Although it might look like a house cat ready to curl up on your lap, the European wildcat (Felis silvestris silvestris) is a wild, nondomesticated species. It lives in a variety of habitats across Europe, at elevations ranging from sea level to a documented 2,250 meters (7,382 feet) in the Pyrenees, a mountain range that separates Spain from France.
The European wildcat has many close genetic relatives fanned out across Europe, Asia, and Africa including the Asiatic wildcat and African wildcat. It is also closely related to the domestic cat. Scientists have done much work in the last few decades to better understand the geographic range of the different subspecies of wildcat—an important step in understanding populations of different animals and assessing the health of distinct populations.
They are distinctly larger than domestic house cats in size and weight, with longer fur and a bushy tail. Scientists have had difficulty estimating their true population size in Europe because of crossbreeding between wildcats and domestic cats.
The European wildcat will prey on rodents, rabbits, and other small prey including birds, although they have been observed to scavenge through human refuse near urban areas. Car strikes have been a significant cause of fatality. A population of the cats is present on the British Isles in Scotland, although it has been suggested that this population should be considered yet another distinct subspecies because it has been isolated there for so long.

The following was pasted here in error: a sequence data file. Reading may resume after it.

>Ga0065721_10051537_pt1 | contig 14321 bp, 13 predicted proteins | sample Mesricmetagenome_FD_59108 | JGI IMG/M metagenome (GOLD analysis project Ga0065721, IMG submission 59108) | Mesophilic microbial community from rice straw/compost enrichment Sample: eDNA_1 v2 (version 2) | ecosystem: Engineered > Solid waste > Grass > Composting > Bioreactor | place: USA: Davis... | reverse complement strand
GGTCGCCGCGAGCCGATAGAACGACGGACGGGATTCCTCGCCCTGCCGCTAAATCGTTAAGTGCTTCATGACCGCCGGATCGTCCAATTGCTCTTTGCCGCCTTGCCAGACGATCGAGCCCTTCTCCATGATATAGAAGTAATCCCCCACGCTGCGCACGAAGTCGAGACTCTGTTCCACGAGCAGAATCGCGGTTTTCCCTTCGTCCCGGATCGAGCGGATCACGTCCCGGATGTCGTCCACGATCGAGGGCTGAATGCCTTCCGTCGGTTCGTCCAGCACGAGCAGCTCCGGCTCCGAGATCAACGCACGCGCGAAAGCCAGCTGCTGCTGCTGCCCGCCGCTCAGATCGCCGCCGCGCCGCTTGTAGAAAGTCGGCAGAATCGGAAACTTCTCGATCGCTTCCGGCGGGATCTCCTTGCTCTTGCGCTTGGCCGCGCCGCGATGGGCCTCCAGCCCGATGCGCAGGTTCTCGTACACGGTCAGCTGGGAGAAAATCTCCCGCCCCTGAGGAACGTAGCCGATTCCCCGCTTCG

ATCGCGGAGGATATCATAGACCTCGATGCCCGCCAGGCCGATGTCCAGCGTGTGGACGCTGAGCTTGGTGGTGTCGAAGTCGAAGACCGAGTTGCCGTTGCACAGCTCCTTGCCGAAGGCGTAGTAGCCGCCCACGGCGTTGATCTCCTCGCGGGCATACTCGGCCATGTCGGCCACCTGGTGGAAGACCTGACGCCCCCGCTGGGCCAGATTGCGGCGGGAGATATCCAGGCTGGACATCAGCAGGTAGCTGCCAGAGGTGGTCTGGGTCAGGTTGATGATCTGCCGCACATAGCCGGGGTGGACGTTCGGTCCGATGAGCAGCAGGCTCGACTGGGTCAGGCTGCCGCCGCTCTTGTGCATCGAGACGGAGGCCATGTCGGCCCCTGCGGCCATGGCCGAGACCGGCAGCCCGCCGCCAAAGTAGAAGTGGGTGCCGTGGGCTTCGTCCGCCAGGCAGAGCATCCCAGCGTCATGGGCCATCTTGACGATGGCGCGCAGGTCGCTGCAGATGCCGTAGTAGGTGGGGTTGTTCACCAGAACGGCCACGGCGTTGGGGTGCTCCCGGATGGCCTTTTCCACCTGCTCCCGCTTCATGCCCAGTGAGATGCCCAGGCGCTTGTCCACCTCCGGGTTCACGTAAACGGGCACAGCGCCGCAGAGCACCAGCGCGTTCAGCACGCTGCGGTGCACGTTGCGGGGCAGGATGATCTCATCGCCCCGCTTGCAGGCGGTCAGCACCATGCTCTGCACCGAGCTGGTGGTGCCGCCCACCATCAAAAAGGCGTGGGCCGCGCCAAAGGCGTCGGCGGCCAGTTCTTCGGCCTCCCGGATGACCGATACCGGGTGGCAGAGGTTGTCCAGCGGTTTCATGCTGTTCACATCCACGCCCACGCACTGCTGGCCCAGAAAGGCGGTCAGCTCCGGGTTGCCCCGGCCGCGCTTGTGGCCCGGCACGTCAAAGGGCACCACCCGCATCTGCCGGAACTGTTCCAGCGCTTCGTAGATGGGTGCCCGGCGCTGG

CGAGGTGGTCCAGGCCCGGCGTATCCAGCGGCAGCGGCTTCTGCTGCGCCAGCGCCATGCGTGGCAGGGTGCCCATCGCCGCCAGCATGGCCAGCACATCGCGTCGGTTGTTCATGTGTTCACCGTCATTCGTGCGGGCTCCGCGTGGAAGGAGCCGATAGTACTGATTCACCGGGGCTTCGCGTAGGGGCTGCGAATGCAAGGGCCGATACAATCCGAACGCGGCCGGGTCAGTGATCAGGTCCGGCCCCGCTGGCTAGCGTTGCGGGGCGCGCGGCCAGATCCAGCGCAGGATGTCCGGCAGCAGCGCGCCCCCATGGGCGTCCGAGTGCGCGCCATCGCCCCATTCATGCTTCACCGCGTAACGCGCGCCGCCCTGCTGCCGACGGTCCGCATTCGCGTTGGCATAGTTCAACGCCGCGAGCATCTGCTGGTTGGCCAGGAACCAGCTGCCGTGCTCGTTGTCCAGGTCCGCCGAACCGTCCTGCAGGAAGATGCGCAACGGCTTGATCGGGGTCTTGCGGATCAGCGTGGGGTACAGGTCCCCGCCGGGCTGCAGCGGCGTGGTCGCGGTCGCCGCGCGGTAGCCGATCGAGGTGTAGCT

to tame or adapt for human use.
having to do with genes, inherited characteristics or heredity.
distance at which a specific light (such as that from a lighthouse) is visible to the naked eye.
environment where an organism lives throughout the year or for shorter periods of time.
to set one thing or organism apart from others.
mountain range between Spain and France that stretch from the Bay of Biscay to the Gulf of Lion.
to feed on dead or decaying material.
(subsp.) group of organisms within a single species, often distinguished by geographic isolation.